I am in the camp of people (and it is a small camp) whose palms begin to sweat and heart pace quickens when we begin the Creed–not out of excitement, but dread, because I know the Passing of the Peace is coming. I am really this introverted! So the shorter the time, the better. I’m sorry; it’s just the way I’m wired. I get your point about not mistaking coffee hour for Peace time. I do wonder how much true reconciliation could be done in the brief time allotted even for worship. If it’s more than just lip service. Just wondering….

  2. Paula says:

    I am so tired of coffee hour while passing the peace. My other problem is not being looked at while passing the peace. I’d even settle for not looking me in the eyes. Just look at me instead of over my should to see where you’re going next. Like Susan I begin to dread the Peace because I know before I stand up that few if any will take the time to see.

  3. Ellen Roemer says:

    I find the chance to greet some who will not hang around for coffee hour or those I have not seen in a while part of the passing of the peace. I am not aware of reconciling being possible at that time. If I need to reconcile it would require more than an smile and a handshake. I quite love the time spent during the passing of the peace. It is better than some sermons.

  4. The Peace is my second opportunity of the morning to welcome the newcomer/stranger to our congregation. I extend my hand and say, “Welcome, and Peace be with You!” Most of the time I get a look of surprise and smile. The first time? Peeking into the parish hall (now the actual church – yay!) before the service while things are being set up and saying hello to people, and the third is coffee hour for a more extensive conversation is welcomed. If I sense someone is introverted or shy, I still say Welcome and Peace be with You but I let them take my hand.

  5. The exchange of the peace is a liturgical event and must be conducted as such. After we have sought forgiveness for our sins, we then offer forgiveness to others as they forgive us. Therefore, we are fully prepared to receive the body and blood of Jesus. Further, it seems to me that the Apostle Paul instructed believers to give each other a “holy kiss” (Romans 24:16). If this were the way reconciliation was offered, maybe the chatting would cease.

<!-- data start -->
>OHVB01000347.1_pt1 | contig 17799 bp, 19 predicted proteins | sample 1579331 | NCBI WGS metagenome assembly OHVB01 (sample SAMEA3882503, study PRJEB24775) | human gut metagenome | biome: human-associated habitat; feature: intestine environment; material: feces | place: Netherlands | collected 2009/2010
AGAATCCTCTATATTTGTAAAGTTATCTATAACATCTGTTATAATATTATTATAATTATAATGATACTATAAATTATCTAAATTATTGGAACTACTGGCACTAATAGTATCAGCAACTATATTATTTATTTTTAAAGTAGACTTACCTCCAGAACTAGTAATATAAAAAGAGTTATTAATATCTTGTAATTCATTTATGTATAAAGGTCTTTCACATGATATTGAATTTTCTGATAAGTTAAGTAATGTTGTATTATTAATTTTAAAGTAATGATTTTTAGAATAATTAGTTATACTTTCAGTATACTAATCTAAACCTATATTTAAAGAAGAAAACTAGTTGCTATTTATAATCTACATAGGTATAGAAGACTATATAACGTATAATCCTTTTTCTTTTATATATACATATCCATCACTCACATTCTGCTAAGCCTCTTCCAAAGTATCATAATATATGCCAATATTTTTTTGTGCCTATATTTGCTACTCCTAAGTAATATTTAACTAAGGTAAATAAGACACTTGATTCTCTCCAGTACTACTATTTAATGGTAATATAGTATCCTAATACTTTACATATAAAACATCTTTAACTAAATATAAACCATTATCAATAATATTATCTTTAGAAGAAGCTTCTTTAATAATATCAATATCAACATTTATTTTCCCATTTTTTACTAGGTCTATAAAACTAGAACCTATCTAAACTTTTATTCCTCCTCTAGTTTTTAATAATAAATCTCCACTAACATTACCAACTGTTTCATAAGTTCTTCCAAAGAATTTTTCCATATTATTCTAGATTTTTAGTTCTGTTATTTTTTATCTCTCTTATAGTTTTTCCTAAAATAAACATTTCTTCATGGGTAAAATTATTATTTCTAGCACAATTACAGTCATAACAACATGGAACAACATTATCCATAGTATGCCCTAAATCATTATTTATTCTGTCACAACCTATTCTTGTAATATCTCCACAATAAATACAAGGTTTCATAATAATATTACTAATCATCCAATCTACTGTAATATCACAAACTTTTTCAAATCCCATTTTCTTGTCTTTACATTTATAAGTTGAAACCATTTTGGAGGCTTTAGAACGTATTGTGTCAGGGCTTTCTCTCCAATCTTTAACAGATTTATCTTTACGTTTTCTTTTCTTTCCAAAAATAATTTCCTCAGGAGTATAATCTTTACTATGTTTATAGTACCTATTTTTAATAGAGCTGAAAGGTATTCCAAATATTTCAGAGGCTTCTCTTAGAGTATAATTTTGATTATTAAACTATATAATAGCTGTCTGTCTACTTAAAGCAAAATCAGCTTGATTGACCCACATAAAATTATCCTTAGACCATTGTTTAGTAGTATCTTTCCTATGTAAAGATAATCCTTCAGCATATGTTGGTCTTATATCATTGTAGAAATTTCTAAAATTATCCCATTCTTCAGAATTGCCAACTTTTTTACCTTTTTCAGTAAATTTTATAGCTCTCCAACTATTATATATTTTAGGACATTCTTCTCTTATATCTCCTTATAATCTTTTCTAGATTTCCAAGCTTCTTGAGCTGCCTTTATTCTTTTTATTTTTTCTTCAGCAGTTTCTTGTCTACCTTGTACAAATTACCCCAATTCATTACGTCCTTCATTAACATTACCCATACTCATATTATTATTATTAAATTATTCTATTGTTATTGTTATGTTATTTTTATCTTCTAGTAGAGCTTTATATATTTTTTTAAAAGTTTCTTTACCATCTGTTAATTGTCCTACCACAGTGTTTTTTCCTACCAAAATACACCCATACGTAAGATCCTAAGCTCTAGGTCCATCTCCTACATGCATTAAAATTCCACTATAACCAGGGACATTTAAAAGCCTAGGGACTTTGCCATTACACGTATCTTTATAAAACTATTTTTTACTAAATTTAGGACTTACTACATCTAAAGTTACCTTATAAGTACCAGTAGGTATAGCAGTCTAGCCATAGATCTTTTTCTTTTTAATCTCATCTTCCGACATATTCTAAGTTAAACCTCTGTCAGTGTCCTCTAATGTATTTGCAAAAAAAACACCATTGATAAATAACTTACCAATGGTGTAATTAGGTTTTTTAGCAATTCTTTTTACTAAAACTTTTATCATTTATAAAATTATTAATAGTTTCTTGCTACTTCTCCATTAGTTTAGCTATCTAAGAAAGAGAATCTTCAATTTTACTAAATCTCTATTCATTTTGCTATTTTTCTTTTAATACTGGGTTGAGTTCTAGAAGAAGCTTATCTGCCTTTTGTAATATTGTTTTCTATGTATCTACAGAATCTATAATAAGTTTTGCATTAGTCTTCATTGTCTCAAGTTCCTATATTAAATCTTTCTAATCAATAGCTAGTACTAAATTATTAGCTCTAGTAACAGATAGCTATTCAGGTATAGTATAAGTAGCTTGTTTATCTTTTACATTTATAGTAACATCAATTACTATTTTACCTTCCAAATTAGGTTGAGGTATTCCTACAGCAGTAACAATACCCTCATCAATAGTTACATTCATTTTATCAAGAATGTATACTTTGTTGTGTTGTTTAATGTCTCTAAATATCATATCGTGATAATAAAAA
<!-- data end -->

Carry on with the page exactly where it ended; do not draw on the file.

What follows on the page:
6. Mary Keenan says:

    I don’t know if it is a complete solution, but in my congregation, we welcome and chat BEFORE the service starts. The priest actually begins the service by asking us to welcome anyone new and greet people we already know. Then we settle down and start the service. Passing the peace is still a little chatty – and I am sure that could be addressed by the focus you suggest.

  7. Maureen Jones says:

    Just a few thoughts. When passing the peace was introduced at Mass years ago, as always, the instructions given to the congregation were very precise. Turn to your neighbor, shake hands and say “Peace be with you.” the neighbor was then to say “And also with you” . Just greet the few people immediately around you so that everyone will stay in their pew.
    Being good Catholics, we followed instructions, just as we gave the proper refrain to each prayer recited by the priest. It was all very orderly, civilized and not very meaningful. I can sympathize with the hug your neck crowd, it is warmer and more heartfelt, but the less demonstrative among us can be overwhelmed by the displays of warmth from people we don’t really know.
    Please remember to restrain yourself a bit with the hugs. One friend who has neck and back problems told me she stopped attending church because she was not always able to fend off well meaning huggers. I myself have rheumatoid arthritis and the strong firm handshakes from some of my brothers in Christ are excruciating. One man saw me wince and asked me if it hurt while he squeezed again. Bottom line, can’t we all agree that we are all there to worship God and love all of our brothers and sisters without stopping everything to demonstrate? Just an idea…

  8. James Oppenheimer says:

    “The passing of the peace is for…”

    Meh. The passing of the peace is a modern innovation, even if theoretically based on some ancient practice. It “is for” whatever people feel called to have it be “for” in terms of their own needs.